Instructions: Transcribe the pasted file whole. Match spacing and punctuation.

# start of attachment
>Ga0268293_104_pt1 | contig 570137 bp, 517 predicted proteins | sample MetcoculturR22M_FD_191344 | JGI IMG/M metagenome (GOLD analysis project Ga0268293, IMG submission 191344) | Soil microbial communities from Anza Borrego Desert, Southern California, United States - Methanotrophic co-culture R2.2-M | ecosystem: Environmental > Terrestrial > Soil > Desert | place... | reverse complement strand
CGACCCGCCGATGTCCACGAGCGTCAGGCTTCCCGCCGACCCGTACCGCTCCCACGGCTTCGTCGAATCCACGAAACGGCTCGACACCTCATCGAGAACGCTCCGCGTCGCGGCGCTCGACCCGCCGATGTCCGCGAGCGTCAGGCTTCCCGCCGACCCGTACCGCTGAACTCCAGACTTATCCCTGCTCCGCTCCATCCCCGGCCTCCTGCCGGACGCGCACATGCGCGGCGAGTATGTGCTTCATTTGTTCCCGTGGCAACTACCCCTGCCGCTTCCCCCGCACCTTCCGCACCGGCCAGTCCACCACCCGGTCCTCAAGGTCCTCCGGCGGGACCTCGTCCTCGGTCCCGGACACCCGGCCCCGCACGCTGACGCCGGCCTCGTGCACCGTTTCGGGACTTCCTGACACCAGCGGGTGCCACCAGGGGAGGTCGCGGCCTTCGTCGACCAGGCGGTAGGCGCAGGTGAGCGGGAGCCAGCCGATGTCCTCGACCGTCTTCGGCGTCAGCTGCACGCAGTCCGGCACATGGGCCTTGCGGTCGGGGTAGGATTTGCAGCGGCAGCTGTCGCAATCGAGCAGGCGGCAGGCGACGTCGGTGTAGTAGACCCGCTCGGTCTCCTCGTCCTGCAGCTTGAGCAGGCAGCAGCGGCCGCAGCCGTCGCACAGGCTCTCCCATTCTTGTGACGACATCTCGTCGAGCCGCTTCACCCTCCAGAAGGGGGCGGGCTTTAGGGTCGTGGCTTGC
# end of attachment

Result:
>Ga0268293_104_pt1 | contig 570137 bp, 517 predicted proteins | sample MetcoculturR22M_FD_191344 | JGI IMG/M metagenome (GOLD analysis project Ga0268293, IMG submission 191344) | Soil microbial communities from Anza Borrego Desert, Southern California, United States - Methanotrophic co-culture R2.2-M | ecosystem: Environmental > Terrestrial > Soil > Desert | place... | reverse complement strand
CGACCCGCCGATGTCCACGAGCGTCAGGCTTCCCGCCGACCCGTACCGCTCCCACGGCTTCGTCGAATCCACGAAACGGCTCGACACCTCATCGAGAACGCTCCGCGTCGCGGCGCTCGACCCGCCGATGTCCGCGAGCGTCAGGCTTCCCGCCGACCCGTACCGCTGAACTCCAGACTTATCCCTGCTCCGCTCCATCCCCGGCCTCCTGCCGGACGCGCACATGCGCGGCGAGTATGTGCTTCATTTGTTCCCGTGGCAACTACCCCTGCCGCTTCCCCCGCACCTTCCGCACCGGCCAGTCCACCACCCGGTCCTCAAGGTCCTCCGGCGGGACCTCGTCCTCGGTCCCGGACACCCGGCCCCGCACGCTGACGCCGGCCTCGTGCACCGTTTCGGGACTTCCTGACACCAGCGGGTGCCACCAGGGGAGGTCGCGGCCTTCGTCGACCAGGCGGTAGGCGCAGGTGAGCGGGAGCCAGCCGATGTCCTCGACCGTCTTCGGCGTCAGCTGCACGCAGTCCGGCACATGGGCCTTGCGGTCGGGGTAGGATTTGCAGCGGCAGCTGTCGCAATCGAGCAGGCGGCAGGCGACGTCGGTGTAGTAGACCCGCTCGGTCTCCTCGTCCTGCAGCTTGAGCAGGCAGCAGCGGCCGCAGCCGTCGCACAGGCTCTCCCATTCTTGTGACGACATCTCGTCGAGCCGCTTCACCCTCCAGAAGGGGGCGGGCTTTAGGGTCGTGGCTTGC